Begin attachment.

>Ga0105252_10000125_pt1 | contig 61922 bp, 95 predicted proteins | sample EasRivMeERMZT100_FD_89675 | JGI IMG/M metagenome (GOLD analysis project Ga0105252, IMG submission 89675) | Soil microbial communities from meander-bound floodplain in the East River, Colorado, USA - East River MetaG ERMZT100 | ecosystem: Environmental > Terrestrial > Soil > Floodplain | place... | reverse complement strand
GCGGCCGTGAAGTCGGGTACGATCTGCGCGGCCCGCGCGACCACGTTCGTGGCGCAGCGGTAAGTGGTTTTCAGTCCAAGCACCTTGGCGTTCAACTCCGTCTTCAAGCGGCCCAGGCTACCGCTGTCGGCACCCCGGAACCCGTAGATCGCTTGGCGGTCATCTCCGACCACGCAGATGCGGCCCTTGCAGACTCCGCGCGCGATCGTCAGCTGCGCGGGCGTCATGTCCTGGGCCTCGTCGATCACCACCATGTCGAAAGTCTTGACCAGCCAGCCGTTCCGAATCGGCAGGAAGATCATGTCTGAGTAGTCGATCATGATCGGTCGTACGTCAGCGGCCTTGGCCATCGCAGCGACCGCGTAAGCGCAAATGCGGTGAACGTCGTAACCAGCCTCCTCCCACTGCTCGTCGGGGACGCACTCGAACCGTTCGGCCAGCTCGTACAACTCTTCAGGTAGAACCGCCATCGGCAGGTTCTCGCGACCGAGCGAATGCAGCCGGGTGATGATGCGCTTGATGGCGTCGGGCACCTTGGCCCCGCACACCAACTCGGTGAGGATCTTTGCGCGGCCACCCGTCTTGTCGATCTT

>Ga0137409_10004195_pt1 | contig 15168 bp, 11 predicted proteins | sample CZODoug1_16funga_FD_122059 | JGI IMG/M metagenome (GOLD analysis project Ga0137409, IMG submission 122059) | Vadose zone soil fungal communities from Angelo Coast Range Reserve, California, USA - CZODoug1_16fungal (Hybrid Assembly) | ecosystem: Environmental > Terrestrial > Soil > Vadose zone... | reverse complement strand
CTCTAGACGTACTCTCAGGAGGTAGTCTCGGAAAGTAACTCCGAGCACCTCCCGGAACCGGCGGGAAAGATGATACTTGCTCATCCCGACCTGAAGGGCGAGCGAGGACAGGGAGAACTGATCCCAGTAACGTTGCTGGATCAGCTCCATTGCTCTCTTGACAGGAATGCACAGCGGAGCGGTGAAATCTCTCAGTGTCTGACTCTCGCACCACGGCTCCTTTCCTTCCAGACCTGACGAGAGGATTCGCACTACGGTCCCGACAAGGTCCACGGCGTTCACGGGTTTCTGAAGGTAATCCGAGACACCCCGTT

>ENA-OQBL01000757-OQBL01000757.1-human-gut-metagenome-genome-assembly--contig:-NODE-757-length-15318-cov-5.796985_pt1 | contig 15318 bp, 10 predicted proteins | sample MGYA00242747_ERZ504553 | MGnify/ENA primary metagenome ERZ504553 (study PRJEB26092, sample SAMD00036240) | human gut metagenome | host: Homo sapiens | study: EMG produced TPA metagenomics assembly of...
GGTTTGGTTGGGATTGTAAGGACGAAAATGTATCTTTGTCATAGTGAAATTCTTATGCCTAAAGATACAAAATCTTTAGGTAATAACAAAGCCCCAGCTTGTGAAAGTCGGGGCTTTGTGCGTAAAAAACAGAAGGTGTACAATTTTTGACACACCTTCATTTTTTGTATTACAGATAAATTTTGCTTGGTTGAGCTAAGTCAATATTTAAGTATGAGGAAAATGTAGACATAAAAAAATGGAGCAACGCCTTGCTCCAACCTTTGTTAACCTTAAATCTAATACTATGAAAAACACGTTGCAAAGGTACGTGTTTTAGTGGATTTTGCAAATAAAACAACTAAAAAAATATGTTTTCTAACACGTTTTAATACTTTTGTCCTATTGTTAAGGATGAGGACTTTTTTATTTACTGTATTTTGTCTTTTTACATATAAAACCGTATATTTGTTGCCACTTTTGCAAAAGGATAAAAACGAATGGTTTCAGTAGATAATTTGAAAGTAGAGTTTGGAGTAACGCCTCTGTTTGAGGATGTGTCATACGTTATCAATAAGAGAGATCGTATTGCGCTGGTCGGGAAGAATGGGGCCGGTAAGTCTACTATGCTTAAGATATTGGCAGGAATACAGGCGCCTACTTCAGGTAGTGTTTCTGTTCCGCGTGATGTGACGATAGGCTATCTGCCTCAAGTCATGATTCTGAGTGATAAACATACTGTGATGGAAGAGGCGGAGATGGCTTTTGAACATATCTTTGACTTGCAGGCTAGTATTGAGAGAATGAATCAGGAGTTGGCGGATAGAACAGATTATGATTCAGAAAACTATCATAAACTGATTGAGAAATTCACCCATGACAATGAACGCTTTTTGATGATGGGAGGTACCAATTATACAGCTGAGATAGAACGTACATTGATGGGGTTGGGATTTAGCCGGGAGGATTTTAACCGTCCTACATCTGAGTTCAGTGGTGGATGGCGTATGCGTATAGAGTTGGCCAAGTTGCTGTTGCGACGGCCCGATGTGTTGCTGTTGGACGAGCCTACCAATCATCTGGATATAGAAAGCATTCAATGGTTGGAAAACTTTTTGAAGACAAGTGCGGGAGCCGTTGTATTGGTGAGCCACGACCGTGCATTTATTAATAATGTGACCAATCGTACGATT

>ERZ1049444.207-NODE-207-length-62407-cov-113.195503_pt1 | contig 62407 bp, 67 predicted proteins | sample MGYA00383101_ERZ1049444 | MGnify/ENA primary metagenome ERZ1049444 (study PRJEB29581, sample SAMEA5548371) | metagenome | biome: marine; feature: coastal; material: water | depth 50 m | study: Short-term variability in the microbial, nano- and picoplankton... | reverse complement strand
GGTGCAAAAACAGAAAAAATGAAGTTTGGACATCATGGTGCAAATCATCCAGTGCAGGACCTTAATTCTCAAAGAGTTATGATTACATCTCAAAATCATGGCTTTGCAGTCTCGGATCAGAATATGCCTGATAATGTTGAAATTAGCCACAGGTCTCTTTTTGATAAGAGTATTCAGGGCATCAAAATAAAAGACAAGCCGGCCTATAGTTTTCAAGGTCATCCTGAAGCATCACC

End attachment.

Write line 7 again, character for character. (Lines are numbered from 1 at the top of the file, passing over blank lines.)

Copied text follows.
>ERZ1049444.207-NODE-207-length-62407-cov-113.195503_pt1 | contig 62407 bp, 67 predicted proteins | sample MGYA00383101_ERZ1049444 | MGnify/ENA primary metagenome ERZ1049444 (study PRJEB29581, sample SAMEA5548371) | metagenome | biome: marine; feature: coastal; material: water | depth 50 m | study: Short-term variability in the microbial, nano- and picoplankton... | reverse complement strand